A March 16 referendum on the political future of the Crimean region may turn out to be a key flashpoint in the unfolding Ukrainian crisis, a leading Ukrainian expert told a CSO Roundtable teleconference on Thursday.
Matthew Clements, editor of IHS Jane’s Intelligence Review and the company’s lead analyst on Ukraine, provided the CSOs with a short overview of the Russian-Ukrainian conflict, as events continued to unfold in the Crimean Peninsula. The referendum, a vote on whether or not Crimea should secede from Ukraine and join Russia, will be a telling event in the crisis.
“The likelihood of violent protests in the eastern and southern region of the country will rise substantially in the immediate aftermath of the referendum, and the situation in Crimea will likely embolden the pro-Russia camp in these regions,” Clements said during the teleconference. The CSO Roundtable is a membership group within ASIS of the senior-most security executives from the world’s largest organizations.
Earlier Thursday in Ukraine, the Supreme Council of Crimea voted to become part of the Russian Federation and moved up the referendum on annexation from March 30 to March 16. Afterward, the conflicting parties immediately expressed competing interpretations of the council’s action. Acting Ukrainian President Oleksandr Turchynov said the council’s decision was illegitimate because the Crimean government is “working under the barrel of a gun.” The council’s vice chairman, however, said the ruling meant that Crimea is part of Russia “from today,” and a few members of the Russian State Duma said that body may consider annexation as early as next week.
Later in Washington, President Obama denounced the referendum, and said it violated Ukraine's constitution and international law. “Any discussion about the future of Ukraine must include the legitimate government of Ukraine,” Obama said at the White House. “In 2014, we are well beyond the days when borders can be redrawn over the heads of democratic leaders.”
In terms of the current situation on the ground, Clements assessed the probability of further Russian military intervention in Ukraine as “moderate to low, primarily as many of Moscow’s key goals, such as retaining influence over Ukraine, all have been met through its intervention in Crimea.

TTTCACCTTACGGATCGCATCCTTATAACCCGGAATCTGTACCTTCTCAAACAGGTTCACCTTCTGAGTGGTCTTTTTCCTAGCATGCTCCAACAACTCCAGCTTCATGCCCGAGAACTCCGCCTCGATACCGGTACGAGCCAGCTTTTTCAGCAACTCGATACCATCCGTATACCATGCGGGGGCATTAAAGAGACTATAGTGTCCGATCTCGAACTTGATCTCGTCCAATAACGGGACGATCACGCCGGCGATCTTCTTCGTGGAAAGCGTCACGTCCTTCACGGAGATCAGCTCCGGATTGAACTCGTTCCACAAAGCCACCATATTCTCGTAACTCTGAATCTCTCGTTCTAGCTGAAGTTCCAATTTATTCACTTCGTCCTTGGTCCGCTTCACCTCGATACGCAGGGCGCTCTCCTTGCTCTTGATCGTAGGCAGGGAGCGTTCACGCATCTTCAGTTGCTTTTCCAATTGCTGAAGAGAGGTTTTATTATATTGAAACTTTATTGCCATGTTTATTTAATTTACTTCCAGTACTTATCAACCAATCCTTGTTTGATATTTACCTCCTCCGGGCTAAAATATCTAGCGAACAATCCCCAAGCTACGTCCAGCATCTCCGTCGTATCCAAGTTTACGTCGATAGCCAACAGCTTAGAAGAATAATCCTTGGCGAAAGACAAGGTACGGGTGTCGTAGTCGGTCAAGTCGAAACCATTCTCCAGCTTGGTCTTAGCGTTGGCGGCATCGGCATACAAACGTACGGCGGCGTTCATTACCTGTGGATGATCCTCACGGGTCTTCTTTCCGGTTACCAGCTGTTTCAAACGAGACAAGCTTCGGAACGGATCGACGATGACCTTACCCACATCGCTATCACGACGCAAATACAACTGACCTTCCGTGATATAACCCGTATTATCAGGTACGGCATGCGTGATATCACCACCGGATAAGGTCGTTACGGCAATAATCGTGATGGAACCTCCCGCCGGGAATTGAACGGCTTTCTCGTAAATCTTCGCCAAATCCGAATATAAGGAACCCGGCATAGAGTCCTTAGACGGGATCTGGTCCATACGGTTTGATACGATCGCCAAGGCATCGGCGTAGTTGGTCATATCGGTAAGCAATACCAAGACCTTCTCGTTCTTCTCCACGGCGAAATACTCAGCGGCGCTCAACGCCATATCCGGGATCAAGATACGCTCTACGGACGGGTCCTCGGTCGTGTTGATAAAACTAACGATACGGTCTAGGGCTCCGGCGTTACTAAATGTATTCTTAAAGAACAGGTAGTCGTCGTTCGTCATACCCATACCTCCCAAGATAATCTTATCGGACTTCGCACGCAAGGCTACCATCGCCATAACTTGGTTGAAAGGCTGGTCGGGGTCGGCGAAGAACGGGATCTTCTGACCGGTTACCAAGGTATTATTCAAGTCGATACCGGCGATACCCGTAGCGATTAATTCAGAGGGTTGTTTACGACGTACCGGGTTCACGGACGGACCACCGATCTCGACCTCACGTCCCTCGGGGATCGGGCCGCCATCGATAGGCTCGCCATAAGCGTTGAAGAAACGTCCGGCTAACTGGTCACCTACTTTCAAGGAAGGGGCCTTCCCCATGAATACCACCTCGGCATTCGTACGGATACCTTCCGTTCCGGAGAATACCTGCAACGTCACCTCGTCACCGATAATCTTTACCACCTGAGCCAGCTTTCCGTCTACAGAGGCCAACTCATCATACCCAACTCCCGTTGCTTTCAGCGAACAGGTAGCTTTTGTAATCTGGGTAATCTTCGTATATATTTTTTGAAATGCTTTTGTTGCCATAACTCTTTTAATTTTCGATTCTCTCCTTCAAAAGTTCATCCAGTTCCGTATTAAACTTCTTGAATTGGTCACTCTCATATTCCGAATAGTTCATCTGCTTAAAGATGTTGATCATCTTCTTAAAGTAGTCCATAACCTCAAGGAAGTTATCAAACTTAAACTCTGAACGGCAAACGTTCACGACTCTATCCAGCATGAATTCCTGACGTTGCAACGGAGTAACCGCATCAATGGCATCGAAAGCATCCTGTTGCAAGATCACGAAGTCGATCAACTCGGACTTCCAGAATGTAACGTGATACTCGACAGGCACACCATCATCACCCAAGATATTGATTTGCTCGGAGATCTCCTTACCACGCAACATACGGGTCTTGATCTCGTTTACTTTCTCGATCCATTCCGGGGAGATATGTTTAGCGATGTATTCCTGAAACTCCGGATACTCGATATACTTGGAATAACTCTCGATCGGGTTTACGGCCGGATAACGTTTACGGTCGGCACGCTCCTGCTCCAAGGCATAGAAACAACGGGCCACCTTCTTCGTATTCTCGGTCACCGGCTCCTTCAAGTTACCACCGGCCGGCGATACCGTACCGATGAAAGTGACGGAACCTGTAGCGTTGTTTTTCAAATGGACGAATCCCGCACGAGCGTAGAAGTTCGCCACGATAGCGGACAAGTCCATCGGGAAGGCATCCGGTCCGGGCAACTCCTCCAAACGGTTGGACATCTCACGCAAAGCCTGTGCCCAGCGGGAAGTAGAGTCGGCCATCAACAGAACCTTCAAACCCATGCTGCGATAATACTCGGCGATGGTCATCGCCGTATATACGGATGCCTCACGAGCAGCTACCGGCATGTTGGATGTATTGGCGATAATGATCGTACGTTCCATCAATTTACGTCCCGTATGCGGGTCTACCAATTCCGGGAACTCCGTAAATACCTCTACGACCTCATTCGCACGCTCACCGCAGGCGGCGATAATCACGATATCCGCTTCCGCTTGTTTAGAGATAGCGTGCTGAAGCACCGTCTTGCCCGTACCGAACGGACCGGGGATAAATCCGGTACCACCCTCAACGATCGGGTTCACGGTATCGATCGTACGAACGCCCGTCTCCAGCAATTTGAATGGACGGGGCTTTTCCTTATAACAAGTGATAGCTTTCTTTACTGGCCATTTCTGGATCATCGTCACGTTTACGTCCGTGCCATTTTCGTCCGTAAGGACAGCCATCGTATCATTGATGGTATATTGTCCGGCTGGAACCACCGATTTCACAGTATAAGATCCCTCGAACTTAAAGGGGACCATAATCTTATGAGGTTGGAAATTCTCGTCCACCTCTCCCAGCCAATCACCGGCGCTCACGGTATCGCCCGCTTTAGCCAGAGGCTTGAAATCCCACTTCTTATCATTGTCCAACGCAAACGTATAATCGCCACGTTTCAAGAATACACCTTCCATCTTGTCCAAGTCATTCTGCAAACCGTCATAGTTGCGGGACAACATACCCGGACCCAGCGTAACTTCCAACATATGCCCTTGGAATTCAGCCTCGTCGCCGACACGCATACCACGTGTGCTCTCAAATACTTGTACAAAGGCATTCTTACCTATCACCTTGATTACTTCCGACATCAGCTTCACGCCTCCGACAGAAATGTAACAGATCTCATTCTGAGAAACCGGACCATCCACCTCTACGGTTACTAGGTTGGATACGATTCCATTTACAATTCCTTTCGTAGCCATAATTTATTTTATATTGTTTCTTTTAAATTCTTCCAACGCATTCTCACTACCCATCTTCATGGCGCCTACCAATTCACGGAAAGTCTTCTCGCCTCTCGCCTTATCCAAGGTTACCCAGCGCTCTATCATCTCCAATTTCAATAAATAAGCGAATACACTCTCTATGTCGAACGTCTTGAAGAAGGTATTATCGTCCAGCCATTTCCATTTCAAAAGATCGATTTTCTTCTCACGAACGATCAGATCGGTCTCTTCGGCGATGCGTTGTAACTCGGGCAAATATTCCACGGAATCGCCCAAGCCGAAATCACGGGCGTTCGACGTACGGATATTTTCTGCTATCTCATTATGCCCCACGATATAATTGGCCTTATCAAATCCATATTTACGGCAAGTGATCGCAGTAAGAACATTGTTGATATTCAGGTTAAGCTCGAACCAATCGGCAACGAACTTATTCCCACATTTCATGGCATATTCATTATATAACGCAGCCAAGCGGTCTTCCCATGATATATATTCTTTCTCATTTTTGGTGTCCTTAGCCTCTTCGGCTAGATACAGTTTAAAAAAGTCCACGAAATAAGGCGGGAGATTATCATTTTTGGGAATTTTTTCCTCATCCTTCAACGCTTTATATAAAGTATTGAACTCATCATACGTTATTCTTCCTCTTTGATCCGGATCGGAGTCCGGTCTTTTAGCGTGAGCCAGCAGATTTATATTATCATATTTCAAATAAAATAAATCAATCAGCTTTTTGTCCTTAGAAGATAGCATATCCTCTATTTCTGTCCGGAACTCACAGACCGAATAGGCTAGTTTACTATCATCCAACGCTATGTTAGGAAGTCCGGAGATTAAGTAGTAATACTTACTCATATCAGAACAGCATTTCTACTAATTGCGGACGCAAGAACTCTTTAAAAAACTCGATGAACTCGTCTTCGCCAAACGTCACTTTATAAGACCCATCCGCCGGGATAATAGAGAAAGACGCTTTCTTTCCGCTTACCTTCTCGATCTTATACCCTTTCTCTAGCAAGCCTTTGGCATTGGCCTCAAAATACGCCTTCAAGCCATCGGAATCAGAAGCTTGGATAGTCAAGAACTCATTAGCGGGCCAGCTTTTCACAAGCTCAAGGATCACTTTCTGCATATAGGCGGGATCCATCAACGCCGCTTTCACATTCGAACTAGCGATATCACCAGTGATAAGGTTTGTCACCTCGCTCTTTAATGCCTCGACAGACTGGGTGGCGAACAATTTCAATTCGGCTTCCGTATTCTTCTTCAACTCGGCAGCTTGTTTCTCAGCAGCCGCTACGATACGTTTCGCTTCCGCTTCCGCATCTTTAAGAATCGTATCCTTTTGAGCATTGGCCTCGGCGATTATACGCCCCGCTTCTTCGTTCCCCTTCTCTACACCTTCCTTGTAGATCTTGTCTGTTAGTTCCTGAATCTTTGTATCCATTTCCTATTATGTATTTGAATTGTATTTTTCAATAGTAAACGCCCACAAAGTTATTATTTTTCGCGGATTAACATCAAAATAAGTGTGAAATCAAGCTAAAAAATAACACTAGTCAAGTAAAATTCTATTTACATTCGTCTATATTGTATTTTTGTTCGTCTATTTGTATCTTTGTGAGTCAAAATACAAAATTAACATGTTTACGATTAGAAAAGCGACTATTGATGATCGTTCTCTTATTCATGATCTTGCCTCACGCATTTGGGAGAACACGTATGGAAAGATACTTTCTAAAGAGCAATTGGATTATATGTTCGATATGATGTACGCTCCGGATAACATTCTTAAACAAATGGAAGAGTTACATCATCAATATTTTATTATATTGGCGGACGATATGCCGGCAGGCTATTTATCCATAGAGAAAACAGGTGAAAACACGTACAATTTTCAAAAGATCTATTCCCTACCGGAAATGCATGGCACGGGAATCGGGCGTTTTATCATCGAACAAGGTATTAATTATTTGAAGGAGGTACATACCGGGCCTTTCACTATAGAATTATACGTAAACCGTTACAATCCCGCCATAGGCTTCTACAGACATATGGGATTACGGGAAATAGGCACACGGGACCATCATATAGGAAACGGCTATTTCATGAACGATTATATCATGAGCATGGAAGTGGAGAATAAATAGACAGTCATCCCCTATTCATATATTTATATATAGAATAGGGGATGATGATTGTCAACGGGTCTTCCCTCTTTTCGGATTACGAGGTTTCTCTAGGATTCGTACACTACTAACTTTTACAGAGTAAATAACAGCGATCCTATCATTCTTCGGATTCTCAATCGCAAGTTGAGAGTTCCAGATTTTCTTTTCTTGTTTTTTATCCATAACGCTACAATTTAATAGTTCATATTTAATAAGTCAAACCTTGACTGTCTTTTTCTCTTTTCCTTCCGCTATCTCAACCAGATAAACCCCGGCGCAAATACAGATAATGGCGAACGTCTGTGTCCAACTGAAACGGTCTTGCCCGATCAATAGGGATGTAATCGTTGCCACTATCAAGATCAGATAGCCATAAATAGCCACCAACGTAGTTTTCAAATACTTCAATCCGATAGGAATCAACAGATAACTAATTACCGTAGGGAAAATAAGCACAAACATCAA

“However, it is worth bearing in mind that it is a very fragile situation, and events on the ground could rapidly escalate out of control,” Clements added.
For example, any violent actions against ethnic Russians living in eastern or southern Ukraine could potentially escalate the conflict, Clements said. So could military actions taken against Russian soldiers stationed in the Crimea by Ukrainian military or security forces.
An escalating conflict could include heavy artillery battles, as well as Russian air strikes on Ukrainian targets. If the conflict did escalate, there would also be a “low risk that the Russian military would advance further into Ukraine and possibly onto Kiev,” Clements said.
But even if the conflict escalates,, it is “highly unlikely” that NATO or armed forces from western countries would get involved. “There is certainly no desire in the West for a military confrontation with Russia,” Clement said. However, neighboring countries such as Poland and Romania could take measures to increase their border security, if fighting breaks out in Ukraine, he added.
Economic conflict between Russia and west could also increase. Earlier Thursday, President Obama signed an executive order to authorize sanctions against "individuals and entities responsible for activities undermining democratic processes or institutions in Ukraine." At this point, it is unlikely that the United States or Europe would apply very significant economic sanctions on Russia, but limited ones could target Russia’s oil and gas industries, Clement said. Russia would likely retaliate, possibly by refusing to pay off its international debt, he added.
Nonetheless, despite the fragile current situation, a peaceful resolution is still possible, Clements said. The next few months will be crucial; if the referendum passes without significant violence, the risk of a wider conflict decreases.
“There is some desire on both sides to avoid further conflict,” Clements said.